BRIEFING ROOM:
Mentoring Young Shooters

Whether your politics are conservative, liberal or centrist, one thing that almost everyone can agree on is the importance of the young people in our lives—children, grandchildren, nieces, and nephews.

With the left-leaning propaganda bombarding the public from the mainstream media and even in our schools, it is incumbent upon us to pass on to the next generation the things we have derived so much enjoyment from.

Some of the fondest memories from my own youth are my Dad teaching me to fish, hunt, and shoot. Similarly, memories of sharing outdoor activities with my children—and now grandchildren—are some of the most heartwarming memories I have.

Although there is no empirical evidence, common estimates of the attention span of children—and even many adults—ranges from 10 to 20 minutes. With this in mind, it’s important to keep any activity fun in order to maintain interest.

Let’s talk a bit about shooting with a youth. As with an adult, best results are obtained with a rifle that fits them well. For younger or smaller kids, a great choice is the Mossberg 801 Half-Pint .22. This rifle comes with a magazine that limits it to a single shot, but it can use a Model 802 ten-round mag when the user is ready to move beyond a single-shot rifle.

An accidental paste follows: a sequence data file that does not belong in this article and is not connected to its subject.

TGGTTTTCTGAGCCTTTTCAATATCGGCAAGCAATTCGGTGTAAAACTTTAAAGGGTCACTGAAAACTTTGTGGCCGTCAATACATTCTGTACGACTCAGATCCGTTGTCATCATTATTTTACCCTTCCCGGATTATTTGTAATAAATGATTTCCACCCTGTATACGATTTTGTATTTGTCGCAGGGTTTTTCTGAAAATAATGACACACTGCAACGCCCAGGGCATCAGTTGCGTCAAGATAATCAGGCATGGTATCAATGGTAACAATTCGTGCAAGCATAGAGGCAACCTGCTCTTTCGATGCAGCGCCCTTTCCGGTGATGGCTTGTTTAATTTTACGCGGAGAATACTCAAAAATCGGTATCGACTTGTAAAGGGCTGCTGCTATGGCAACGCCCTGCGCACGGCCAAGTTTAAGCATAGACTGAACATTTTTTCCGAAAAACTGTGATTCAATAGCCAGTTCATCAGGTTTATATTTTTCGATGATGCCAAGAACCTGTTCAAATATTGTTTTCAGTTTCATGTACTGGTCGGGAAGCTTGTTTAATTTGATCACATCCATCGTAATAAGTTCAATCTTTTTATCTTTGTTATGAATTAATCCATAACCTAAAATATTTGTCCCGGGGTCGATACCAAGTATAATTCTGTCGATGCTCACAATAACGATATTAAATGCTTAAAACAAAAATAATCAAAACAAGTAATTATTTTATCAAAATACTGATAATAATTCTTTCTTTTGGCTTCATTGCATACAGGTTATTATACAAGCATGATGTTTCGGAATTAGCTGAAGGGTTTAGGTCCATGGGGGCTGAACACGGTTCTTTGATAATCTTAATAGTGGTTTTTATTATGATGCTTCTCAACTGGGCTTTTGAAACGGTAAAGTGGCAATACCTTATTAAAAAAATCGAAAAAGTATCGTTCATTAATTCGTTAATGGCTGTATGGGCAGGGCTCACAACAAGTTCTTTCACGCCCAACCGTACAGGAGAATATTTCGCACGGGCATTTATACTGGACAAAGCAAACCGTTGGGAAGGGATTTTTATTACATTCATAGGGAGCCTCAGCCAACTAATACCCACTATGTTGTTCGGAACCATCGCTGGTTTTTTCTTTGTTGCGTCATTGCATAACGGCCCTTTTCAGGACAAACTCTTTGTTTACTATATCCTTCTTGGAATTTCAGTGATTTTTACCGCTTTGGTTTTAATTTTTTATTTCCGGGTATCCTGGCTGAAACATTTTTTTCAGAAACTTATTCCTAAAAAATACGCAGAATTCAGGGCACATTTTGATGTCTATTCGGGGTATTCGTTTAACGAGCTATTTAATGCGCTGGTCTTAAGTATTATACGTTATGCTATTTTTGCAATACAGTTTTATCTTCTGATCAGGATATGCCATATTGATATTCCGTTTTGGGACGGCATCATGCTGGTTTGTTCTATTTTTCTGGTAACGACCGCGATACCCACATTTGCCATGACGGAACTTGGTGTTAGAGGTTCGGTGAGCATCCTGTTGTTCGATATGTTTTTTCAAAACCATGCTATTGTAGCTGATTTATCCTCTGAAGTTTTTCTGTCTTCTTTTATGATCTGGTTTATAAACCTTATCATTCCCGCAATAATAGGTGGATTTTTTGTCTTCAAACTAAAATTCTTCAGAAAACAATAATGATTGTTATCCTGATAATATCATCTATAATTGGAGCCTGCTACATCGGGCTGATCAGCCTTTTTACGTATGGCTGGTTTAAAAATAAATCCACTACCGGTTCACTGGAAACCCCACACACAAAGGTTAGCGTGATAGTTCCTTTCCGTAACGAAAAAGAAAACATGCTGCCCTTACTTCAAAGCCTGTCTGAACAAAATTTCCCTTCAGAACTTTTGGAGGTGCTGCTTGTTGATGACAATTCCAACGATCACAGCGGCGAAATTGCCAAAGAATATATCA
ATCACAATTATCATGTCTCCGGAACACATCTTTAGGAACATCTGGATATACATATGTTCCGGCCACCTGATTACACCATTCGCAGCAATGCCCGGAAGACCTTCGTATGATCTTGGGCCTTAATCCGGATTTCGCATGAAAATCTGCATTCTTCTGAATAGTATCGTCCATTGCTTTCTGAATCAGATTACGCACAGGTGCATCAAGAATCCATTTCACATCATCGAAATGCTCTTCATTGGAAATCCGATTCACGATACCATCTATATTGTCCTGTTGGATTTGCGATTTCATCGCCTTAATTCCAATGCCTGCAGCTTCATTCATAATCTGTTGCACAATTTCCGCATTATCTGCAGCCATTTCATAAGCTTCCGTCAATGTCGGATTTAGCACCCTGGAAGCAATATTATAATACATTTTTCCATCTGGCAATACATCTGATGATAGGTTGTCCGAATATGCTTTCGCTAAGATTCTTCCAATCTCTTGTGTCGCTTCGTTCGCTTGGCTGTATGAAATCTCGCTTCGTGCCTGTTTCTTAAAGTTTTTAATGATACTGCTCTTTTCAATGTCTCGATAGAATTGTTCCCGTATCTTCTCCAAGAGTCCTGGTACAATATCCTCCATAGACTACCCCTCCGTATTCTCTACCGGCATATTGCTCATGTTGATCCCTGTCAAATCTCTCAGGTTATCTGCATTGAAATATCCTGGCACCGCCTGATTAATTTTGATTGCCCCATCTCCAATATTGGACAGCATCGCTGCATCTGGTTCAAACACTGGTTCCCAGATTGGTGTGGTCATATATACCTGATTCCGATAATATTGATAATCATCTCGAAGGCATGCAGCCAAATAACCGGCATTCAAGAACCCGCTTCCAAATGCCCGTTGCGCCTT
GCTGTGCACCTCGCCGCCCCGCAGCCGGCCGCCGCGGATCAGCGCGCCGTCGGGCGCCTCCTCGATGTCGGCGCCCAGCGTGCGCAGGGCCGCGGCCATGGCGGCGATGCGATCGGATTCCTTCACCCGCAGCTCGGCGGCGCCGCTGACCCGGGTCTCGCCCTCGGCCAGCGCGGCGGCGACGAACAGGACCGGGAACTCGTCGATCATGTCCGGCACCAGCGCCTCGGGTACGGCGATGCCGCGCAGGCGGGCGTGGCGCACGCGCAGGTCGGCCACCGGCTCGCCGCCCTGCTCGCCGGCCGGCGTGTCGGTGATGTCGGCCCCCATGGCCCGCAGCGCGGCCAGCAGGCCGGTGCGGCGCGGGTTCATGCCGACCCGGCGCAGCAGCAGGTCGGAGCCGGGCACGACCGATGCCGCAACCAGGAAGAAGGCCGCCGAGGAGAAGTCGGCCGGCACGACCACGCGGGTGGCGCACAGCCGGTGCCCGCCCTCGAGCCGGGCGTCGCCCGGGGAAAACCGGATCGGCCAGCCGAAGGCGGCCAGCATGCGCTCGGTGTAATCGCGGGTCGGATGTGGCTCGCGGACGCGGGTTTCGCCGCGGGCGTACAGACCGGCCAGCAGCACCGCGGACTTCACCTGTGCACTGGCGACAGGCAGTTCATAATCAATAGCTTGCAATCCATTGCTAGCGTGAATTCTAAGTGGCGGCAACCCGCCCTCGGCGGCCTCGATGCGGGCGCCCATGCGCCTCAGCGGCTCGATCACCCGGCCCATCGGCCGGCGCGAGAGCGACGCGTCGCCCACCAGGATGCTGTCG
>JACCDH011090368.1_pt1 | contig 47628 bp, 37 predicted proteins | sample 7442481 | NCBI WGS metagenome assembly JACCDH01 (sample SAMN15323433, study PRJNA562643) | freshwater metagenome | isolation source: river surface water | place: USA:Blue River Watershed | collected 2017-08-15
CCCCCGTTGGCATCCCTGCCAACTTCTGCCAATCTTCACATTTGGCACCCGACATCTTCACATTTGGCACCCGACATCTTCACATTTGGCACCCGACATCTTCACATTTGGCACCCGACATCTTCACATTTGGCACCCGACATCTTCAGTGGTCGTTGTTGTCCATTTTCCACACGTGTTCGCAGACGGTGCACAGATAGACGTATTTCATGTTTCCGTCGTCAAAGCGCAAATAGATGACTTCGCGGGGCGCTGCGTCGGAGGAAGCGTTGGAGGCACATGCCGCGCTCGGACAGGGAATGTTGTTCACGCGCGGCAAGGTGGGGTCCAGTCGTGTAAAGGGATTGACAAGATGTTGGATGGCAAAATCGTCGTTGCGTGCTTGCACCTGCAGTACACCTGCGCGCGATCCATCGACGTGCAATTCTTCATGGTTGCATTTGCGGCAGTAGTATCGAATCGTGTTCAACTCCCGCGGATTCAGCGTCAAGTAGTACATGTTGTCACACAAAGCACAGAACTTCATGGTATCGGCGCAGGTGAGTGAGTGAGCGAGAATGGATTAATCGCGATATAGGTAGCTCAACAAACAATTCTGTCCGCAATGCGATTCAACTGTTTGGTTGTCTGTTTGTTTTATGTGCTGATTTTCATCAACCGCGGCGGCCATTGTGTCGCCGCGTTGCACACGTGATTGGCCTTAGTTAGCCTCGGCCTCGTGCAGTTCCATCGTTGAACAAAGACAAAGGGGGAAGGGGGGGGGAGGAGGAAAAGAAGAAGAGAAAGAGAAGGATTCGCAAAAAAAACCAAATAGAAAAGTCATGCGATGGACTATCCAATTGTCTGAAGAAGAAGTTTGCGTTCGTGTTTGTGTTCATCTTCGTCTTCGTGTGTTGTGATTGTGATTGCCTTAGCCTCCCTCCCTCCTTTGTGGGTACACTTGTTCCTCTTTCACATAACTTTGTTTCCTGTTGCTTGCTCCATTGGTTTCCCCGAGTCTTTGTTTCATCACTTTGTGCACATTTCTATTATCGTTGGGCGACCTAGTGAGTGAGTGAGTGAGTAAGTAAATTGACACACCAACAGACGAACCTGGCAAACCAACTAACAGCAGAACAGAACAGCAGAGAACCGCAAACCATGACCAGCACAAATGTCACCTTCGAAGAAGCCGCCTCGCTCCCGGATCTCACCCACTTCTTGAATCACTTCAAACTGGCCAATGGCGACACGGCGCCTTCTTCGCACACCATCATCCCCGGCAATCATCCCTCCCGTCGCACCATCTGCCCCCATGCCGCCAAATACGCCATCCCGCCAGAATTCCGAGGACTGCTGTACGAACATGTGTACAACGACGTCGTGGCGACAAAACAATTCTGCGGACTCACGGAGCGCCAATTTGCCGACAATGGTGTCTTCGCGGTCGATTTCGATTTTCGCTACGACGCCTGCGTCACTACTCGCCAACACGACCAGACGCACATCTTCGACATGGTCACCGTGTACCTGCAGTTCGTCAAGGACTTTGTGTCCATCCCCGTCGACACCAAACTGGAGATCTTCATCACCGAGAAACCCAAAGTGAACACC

It has been my experience that most kids don’t start caring about a good group on a paper target until their mid-teens. If you have a 10-year-old shoot a few rounds, then walk to the target to check and mark the hits, and then do it again, it won’t be long before their attention wanders to birds and butterflies.

I like to use targets that provide instant visual feedback. A jug filled with colored water hits with dramatic results and will elicit a grin every time. It also emphasizes that guns are not toys but are capable of devastating results if not used safely.

As more proficiency is attained, the size of the targets can be reduced. A can of ravioli that is nearing expiration is a good example. A balloon that bobs in a gentle breeze provides some movement, requires a bit more concentration, and is a heck of a lot of fun when it bursts when hit. And I have yet to meet a kid who doesn’t like to pop balloons!

Use your imagination to keep your time with your kids interesting and fun. Get your kids outdoors and they may discover the graphics outside are even better than those on an electronic screen.

Until next time, stay low and watch your back.

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